[caption id="attachment_116" align="alignright" width="180"] Photo Courters of Keven Smith Sdfirephotos.com
Before the fire happens
Pre-fire planning has never before been as important as it is today. From lightweight wood frame to mixed occupancy businesses trying to supplement their income by adding rental properties around their business pre-fire planning for hoarder homes can provide needed information if the property were to catch fire. A pre-fire reporting system needs adopted once the finding of heavy content has been made. Many times this can happen during an EMS operation, home assistance call, or even driving down the street and noticing ques and clues of a hoarding environment.
Inside your report of a “heavy content” environment the most important information should be the number of people living there, if any. You see in hoarding conditions it is common to find a house so packed full of belongings that the occupant may not be able to live their anymore. Case’s like this have been popping up around the world where fires happen in uninhabitable homes. If you identify this information on your pre-fire plan you will be able to make the decision to keep searching firefighters out of the house due to the unacceptable risk of heavy contents and NO KNOWN OCCUPANTS.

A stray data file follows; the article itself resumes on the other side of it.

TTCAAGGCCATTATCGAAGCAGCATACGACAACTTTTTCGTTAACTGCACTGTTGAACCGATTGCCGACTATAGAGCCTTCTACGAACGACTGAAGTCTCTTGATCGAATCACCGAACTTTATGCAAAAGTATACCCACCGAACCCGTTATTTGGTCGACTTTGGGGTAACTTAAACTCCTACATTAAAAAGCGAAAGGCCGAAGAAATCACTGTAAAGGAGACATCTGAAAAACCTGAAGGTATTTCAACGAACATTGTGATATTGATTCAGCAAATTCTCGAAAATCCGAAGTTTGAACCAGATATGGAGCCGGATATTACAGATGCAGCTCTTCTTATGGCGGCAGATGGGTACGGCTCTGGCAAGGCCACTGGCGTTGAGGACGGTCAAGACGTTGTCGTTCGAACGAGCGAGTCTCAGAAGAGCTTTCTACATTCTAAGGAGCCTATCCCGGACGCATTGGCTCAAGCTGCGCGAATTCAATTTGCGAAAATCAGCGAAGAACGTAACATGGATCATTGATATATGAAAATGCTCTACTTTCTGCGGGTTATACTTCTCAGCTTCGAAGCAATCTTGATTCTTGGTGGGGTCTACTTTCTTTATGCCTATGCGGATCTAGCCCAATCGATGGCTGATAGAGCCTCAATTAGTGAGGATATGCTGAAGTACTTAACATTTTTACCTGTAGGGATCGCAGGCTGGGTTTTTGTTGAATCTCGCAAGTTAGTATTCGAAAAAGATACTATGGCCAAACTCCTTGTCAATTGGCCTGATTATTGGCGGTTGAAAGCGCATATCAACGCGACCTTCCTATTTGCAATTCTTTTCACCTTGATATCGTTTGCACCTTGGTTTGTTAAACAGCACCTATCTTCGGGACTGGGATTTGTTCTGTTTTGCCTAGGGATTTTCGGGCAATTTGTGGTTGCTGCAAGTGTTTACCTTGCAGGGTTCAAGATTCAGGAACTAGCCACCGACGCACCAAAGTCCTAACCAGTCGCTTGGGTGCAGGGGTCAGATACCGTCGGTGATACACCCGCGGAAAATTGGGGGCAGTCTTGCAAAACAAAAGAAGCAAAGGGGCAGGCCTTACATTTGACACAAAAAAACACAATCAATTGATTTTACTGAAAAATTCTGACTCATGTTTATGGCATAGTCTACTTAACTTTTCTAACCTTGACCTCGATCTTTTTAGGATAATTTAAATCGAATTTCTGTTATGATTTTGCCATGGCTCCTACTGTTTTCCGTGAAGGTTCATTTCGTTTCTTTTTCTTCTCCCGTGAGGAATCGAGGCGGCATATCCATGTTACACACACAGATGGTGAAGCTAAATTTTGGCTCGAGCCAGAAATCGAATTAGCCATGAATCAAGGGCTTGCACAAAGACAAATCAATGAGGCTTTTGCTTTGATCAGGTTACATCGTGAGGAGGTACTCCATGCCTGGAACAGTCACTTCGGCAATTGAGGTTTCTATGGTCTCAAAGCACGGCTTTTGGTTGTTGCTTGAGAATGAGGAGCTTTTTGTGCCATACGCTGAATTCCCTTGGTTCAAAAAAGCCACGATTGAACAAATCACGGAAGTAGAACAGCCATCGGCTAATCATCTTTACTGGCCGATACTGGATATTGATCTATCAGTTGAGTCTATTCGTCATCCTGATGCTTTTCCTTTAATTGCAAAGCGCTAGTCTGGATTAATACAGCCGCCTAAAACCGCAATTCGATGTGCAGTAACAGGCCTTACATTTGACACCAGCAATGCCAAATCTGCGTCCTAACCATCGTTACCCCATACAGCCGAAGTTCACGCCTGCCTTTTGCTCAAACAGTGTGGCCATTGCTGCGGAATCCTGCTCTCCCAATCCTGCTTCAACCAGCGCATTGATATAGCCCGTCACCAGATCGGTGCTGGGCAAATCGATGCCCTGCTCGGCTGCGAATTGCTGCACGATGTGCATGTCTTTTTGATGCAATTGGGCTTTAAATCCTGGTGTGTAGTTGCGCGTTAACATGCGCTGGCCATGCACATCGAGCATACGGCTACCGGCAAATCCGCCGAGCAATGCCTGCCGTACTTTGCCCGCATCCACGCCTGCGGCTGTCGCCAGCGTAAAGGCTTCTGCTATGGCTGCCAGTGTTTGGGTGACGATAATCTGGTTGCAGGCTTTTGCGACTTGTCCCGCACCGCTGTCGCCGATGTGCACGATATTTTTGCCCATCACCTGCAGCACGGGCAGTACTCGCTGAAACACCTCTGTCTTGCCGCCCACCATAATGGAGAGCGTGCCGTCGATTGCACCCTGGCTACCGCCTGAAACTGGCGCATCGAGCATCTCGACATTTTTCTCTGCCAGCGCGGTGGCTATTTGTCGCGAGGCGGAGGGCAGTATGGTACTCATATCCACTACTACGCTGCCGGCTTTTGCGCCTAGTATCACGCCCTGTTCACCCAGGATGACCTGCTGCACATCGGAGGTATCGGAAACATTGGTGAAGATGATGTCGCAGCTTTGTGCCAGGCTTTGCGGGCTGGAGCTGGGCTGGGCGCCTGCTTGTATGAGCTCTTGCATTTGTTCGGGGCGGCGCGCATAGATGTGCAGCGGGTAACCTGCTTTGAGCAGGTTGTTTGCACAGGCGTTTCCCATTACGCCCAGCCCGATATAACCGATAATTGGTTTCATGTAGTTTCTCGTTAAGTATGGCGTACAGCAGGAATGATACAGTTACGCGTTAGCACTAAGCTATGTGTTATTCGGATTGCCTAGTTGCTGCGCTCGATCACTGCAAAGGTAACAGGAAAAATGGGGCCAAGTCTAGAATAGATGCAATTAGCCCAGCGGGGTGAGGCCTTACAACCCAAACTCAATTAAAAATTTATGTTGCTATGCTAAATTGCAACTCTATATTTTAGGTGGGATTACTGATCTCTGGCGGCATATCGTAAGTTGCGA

Upon arrival at the scene of a structural fire we all must have good interview skills. It is helpful to have a set list of questions to help determine if occupants are inside.
- Is anyone home
- Does anyone live here
- Have you been inside this home
- When was the last time you saw someone around the house
- Do you have a phone number for the owner
These are just a few examples of questions you may ask if heavy content is suspected. They can give your insight into whether or not there is any chance of occupants still inside.
While many firefighters insist on searching every house every time, this risk may be too high in a hoarding environment. If you choose to perform a search, you MUST adjust your tactics as the traditional right and left hand searches will not be a reliable means of staying oriented. Keeping firefighters out of a house with reports of no occupants living there will help you make that decision easier.
Making the risk assessment and determination to commit firefighter to search inside hoarding conditions is a tough decision that can be assisted with the presence of a Pre-Fire plan. Use your departments plan and add in the hoarding environments in your response area to help determine if there is anyone really inside it. Hoarder fires are happening everyday it’s our job to identify, adjust, and attack them in a different way to make sure we all go home. Take these suggestions and use them to help keep your firefighters safe and maybe even use then to help the people afflicted with compulsive hoarding disorder in your area seek treatment as we, the fire department, might not come in to get you!